Achieving Acoustic Comfort in Green Buildings
Effective acoustics are essential to workplace satisfaction and performance. As such, they should be a top design priority, particularly in green buildings where the mandate is not only to use fewer resources, but to create environments that are healthy and nurturing for occupants.
However, surveys conducted by the Center for the Built Environment (CBE), University of California Berkeley, show that green building occupants are generally more dissatisfied with acoustics than those in traditional structures.
The reason for this deficiency seems to lie in the fact that many green design practices unintentionally contravene the methods acoustic professionals typically use to control noise and improve speech privacy: absorb, block and cover.
Absorptive materials reduce the volume of noises reflected back into a space, the length of time they last and the distance they travel.
Because the ceiling is usually the largest uninterrupted surface in a facility, using a good absorptive tile is key. However, many green buildings have open ceilings. Research whether this decision will have the desired heating/cooling benefits and, if an exposed structure is still desired, treat an appropriate percentage of the deck with an absorptive material. Generally speaking, this strategy has an impact, as do vertical baffles.
Workstation panels should also be absorptive, particularly if there is no acoustical tile. If the space is narrow in order to promote natural light penetration, use absorptive panels on select walls in order to prevent noise from ricocheting between the exterior wall and the core. Use soft flooring to reduce footfall noise, at least in high traffic areas.
Blocking noise is typically achieved using walls, doors and other physical structures. However, green buildings feature more open plan that their traditional counterparts.
In open plan spaces, workstation partitions above seated head height (60-65 inches) are essential to attenuate the noises passing to an occupant’s nearest neighbors. If they are shorter, they do little more than hold up the desks.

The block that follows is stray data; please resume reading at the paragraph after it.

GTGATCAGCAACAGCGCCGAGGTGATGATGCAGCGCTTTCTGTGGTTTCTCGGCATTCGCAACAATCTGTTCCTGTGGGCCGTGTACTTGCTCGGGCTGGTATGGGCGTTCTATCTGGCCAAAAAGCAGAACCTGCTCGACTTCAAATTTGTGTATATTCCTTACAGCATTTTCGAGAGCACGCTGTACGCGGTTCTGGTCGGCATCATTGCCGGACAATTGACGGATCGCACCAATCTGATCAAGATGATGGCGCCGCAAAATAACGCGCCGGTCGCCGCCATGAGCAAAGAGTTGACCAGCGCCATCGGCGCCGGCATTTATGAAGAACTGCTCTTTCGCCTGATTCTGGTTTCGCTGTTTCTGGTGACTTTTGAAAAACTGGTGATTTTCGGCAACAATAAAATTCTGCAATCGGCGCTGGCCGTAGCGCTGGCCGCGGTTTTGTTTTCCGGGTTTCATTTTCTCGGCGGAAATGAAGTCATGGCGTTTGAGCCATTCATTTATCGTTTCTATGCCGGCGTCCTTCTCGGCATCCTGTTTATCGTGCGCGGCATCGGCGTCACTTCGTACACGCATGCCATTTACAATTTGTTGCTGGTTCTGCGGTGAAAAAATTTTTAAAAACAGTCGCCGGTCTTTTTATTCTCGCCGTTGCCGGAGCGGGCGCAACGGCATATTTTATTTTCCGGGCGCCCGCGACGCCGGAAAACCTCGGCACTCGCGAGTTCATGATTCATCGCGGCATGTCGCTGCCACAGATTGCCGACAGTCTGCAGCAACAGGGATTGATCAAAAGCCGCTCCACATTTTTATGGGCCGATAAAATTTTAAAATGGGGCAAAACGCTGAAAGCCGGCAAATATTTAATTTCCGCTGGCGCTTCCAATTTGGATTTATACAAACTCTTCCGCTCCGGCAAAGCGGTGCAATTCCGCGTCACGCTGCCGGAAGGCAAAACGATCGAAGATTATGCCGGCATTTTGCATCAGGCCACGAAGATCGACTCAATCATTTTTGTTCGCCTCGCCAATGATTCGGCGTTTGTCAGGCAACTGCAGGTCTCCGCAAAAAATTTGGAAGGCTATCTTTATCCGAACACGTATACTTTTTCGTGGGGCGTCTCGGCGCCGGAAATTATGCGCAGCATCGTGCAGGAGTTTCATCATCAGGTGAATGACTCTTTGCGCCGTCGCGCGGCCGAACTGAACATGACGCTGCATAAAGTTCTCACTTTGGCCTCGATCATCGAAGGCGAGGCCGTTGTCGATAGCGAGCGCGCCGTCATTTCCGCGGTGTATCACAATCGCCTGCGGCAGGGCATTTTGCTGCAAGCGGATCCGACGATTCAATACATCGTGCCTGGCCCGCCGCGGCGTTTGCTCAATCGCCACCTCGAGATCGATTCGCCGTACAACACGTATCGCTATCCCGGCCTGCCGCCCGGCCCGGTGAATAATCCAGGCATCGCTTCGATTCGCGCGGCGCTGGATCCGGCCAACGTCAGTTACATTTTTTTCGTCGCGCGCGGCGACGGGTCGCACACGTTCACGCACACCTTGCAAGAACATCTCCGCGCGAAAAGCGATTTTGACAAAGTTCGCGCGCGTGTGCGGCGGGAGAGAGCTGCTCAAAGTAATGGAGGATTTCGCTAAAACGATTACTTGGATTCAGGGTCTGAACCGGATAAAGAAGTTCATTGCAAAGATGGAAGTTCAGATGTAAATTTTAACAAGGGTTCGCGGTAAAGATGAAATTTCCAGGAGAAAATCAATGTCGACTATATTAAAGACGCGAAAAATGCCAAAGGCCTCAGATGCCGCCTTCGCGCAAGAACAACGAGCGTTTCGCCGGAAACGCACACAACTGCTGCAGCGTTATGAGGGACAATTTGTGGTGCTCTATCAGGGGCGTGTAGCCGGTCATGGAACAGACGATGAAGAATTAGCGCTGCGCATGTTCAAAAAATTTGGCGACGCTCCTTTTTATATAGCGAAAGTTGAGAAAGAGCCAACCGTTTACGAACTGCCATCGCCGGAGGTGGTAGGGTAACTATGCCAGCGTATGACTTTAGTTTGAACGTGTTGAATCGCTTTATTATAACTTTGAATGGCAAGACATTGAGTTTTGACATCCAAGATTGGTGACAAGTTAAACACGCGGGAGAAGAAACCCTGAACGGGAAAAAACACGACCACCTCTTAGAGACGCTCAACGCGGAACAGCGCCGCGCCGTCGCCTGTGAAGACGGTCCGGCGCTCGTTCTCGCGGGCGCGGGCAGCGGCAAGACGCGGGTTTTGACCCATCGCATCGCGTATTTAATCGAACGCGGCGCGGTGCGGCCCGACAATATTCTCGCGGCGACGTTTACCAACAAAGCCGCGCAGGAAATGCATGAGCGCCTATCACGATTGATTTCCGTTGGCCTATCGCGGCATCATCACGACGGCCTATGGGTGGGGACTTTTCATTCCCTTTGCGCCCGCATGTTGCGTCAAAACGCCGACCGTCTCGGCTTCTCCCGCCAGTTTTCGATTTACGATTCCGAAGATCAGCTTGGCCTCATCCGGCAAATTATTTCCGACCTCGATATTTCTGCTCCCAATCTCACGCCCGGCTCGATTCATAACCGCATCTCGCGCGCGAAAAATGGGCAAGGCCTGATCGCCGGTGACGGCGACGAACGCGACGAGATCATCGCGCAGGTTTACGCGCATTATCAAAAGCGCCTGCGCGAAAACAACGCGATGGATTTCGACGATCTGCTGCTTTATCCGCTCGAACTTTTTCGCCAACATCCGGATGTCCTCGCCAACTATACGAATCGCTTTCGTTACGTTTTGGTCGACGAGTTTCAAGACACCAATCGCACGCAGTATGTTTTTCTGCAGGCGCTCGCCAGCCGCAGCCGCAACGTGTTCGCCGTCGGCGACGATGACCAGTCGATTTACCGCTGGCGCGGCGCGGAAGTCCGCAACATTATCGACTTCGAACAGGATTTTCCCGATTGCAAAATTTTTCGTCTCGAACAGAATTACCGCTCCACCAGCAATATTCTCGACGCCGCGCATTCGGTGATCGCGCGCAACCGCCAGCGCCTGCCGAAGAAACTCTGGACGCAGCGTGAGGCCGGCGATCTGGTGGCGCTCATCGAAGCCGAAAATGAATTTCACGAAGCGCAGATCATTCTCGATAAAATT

Where daylighting is a concern, use absorptive panels up to a 48-inch height and top them with 12 inches of glass. The top introduces a reflective surface, but the reduction in absorption relative to the increase in blocking is an acceptable compromise. Also, ensure the panels have a high Sound Transmission Class (STC) rating and are well-sealed along any joints, with no significant openings between or below them.
If there is no ceiling, build walls to the deck. If there is a suspended ceiling, walls can stop at the ceiling, providing a covering strategy is implemented (see below). Walls should have a high STC rating to prevent airborne noise transmission; doors and interior windows should meet the same standard. Ensure that any gaps are carefully managed (e.g. do not locate penetrations such as outlets back-to-back on opposite sides of a wall) because these can significantly compromise the wall’s performance.
While many people believe they can achieve effective acoustics by only absorbing and blocking, these strategies simply reduce and contain noise. One must also ensure that the background sound level in the space is sufficient to provide speech privacy and reduce the amount of disruption caused by the remaining noises in the space.
The background sound level in most conventional offices is already too low. The use of high-efficiency heating and cooling systems means that it is generally even lower in green buildings.
Install a sound masking system to address this deficiency. This solution uses a series of loudspeakers to distribute a continuous sound that has been specifically engineered to increase speech privacy. It also completely covers up noises or reduces their impact by decreasing the amount of change between the baseline and any volume peaks in the space. Most systems also provide paging and music distribution.
Using a sound masking system can help support other sustainable efforts, especially when included in the design stage. For instance, masking increases noise isolation in open plans. Natural ventilation can be employed. It also paves the way for using demountable walls, contributing to the space’s flexibility and reducing waste following renovations.
About the author: Niklas Moeller is the vice-president of K.R. Moeller Associates Ltd., manufacturer of the LogiSon Acoustic Network sound masking system. He also writes an acoustics blog at www.soundmaskingblog.com.
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